A HEADLINE in the Washington Post caught the attention of many readers the other morning. It read: ``Israel's New Super-Lobby in Washington: Reagan and Co.'' This picture of the growing tie between Israel and the Reagan administration did not come from Arabs or other critics. Instead, it was penned by Richard B. Straus, editor of the Middle East Policy Survey and previously a staff member of the American Israel Public Affairs Committee (AIPAC), the pro-Israel lobby.
Mr. Straus's treatise is worth chronicling in some detail.
It comes at a time when questions are being asked as to whether US policy toward Israel isn't contributing heavily to the Mideast-connected terrorism now being directed toward the United States.
Straus attributes this strong US-Israel link to a ``revolution'' in relations between the two countries that began in 1980 with the election of Ronald Reagan to the presidency. ``Even the President's harshest critics in the liberal Jewish community,'' Straus writes, ``acknowledge he is the most viscerally pro-Israel president since the founding of the state.''
The year 1980, Straus points out, ``also marked the beginning of the end of the Arabs' oil clout.'' In past years, ``the threat of the Arab oil weapon had offset the traditional ties between the US and Israel. Once the oil weapon was unleashed in 1973, it served as a counterweight insuring that Arab needs and interests would be addressed in Washington.''
Straus portrays an AIPAC lobby that now sees the US-Israeli relationship as having become a deep, broad-based partnership -- one that is progressing toward a full-fledged diplomatic and military alliance.
Straus also describes what he sees as a transformation in Secretary of State George Shultz, who came into his job with the view that American interests in the region required Israel to come to terms with Palestinian nationalism and ultimately make major territorial concessions in the West Bank.
Shultz, as Straus sees it, became disillusioned with the Arabs when he came to believe that it was they -- not Israel -- who caused the collapse of US efforts to get anywhere with its September 1982 Mideast peace initiative and who blocked his effort to resolve the war in Lebanon.
At this time, as Straus describes it, Shultz began to shift toward Israel -- moving to the pro-Israel position that Mr. Reagan had always maintained.
Terrorism, according to Straus, shaped a climate in which the new pro-Israel attitude grew among both the American public and US officials. He writes of the ``aura they [the Israelis] projected -- like at Entebbe -- as men of action. This macho image not only appealed to the American public, but also influenced top US officials like the President, the Secretary of State, and CIA Director William Casey.''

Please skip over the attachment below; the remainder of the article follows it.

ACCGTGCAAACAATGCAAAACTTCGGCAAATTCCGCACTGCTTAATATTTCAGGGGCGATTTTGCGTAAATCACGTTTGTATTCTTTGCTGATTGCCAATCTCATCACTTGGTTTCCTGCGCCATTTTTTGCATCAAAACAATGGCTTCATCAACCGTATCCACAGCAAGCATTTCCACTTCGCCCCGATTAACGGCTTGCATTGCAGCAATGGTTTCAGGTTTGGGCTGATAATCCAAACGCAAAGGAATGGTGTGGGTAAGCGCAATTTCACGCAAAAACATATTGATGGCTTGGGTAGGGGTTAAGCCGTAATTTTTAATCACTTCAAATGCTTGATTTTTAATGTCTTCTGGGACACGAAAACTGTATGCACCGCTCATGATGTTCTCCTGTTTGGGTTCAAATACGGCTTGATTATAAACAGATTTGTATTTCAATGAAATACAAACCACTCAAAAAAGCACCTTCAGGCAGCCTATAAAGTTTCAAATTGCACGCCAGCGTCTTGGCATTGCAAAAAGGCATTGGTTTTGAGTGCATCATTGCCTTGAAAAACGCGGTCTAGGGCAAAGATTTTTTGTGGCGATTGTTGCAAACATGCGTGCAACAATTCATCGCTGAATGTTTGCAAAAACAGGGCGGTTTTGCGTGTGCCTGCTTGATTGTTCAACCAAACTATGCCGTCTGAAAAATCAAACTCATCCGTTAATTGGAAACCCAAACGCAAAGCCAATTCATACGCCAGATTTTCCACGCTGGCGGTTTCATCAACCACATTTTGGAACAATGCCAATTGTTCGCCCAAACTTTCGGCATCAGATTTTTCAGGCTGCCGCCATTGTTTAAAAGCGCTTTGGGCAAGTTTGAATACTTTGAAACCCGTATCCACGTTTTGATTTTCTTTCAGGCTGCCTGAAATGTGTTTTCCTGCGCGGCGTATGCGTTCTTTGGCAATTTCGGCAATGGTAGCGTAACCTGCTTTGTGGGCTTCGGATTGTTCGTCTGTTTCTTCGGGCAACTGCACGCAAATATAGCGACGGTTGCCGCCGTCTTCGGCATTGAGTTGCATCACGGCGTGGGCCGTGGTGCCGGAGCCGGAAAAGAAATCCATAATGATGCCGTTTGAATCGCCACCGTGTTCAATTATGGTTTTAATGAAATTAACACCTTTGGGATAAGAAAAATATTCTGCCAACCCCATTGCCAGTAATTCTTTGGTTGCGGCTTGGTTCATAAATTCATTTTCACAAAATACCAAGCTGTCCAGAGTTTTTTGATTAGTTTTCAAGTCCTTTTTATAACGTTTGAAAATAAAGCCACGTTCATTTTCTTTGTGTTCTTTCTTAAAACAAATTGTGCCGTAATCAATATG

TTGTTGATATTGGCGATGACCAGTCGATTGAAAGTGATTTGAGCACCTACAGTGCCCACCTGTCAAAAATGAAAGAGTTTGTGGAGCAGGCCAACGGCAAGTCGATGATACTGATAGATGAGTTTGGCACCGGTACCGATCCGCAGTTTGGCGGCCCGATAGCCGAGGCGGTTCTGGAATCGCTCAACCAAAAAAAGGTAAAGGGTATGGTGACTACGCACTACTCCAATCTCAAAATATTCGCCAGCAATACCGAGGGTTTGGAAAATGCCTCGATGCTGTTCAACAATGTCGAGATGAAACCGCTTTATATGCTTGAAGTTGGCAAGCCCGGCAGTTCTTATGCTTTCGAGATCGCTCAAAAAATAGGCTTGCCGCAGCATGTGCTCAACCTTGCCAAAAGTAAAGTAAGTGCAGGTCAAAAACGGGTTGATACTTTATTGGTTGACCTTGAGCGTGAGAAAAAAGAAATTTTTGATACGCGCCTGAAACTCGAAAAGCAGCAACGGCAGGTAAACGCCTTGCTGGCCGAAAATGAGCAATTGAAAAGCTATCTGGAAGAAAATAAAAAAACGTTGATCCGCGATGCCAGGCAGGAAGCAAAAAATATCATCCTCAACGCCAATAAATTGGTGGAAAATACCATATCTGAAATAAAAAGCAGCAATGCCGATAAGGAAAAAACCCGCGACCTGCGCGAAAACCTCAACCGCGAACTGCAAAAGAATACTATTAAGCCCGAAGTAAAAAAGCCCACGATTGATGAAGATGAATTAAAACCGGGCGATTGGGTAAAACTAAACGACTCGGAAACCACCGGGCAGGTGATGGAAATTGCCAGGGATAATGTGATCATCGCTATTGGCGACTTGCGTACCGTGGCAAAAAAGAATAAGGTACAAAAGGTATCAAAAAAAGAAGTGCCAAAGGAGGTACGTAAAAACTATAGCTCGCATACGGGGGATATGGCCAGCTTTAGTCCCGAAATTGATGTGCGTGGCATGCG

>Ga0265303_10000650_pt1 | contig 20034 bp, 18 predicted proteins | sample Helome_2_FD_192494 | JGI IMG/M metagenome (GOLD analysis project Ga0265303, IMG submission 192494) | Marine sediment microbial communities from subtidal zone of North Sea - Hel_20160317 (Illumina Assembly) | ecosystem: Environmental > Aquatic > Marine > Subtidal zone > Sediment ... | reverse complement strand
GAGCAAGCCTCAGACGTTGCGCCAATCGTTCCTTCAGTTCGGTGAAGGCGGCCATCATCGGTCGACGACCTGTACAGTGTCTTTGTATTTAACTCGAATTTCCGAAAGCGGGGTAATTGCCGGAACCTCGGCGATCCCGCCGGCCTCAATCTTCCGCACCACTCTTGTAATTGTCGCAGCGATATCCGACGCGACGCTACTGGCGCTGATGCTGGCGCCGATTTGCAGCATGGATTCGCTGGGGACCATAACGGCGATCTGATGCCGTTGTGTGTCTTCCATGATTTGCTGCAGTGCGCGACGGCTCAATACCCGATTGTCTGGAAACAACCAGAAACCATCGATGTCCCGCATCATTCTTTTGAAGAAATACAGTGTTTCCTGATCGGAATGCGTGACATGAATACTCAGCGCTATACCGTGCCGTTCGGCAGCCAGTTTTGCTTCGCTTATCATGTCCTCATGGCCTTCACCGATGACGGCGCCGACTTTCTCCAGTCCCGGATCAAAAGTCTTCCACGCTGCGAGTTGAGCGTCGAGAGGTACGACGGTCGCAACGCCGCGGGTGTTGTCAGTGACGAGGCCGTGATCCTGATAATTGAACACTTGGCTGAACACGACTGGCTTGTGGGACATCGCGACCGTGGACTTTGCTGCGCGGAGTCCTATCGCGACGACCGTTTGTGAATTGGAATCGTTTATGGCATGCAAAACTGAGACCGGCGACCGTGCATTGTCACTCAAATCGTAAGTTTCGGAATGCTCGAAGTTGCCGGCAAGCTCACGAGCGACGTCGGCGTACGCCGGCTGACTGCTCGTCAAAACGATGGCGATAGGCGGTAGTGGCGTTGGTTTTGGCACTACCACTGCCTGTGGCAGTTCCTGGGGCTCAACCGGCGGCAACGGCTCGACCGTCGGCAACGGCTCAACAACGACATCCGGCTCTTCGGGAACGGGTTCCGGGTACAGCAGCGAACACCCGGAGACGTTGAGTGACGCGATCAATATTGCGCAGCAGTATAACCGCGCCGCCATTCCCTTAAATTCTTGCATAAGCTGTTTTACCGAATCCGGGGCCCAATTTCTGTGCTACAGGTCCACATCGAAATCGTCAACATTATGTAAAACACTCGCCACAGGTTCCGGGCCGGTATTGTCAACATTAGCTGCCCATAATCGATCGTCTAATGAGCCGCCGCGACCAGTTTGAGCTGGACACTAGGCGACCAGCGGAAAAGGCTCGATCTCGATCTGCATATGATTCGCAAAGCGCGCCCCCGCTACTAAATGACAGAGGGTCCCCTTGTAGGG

The Straus thesis is fascinating and persuasive in one area: It seems clear that AIPAC feels that a strong US-Israel partnership has been shaped -- one that is progressing toward the point where the US, and the President, can be counted on as a diplomatic and military ally.
But here some questions can be asked about whether this is in fact the perception of the President and of his officials in high circles.
It is true that the President is a very good friend of Israel's. But he was a firm supporter as well as an advocate of the 1982 Mideast peace initiative -- which would have set up some kind of Palestinian entity within the framework of Jordan. And he blamed Israel as well as the Arab countries for its failure. He firmly guarantees Israel's existence as a state. But he is said to still believe that the Palestinian question has to be resolved, including concessions by Israel.
The secretary of state was feared by many within the Jewish community and by top officials in Israel when he first took office for what they thought would be a ``tilt'' toward the Arab countries. If that tilt was ever there, it certainly is no more. But the secretary of state still holds to the view that there must be a Palestinian solution. His position is one of trying to be fair to both sides in the Mideast -- one from which he would feel he has never changed.
But the suggestion from Straus that there is a ``revolution'' in US-Israeli relations is most interesting, as are his observations pertaining to its implications, which are ``at this point,'' he writes, ``difficult to assess: Will it enhance Israeli security over the long run? Will it encourage Arab moderation and recognition of Israel? Or will it instead inflame radical sentiment in the Middle East?''
Godfrey Sperling Jr. is the Monitor's senior Washington columnist.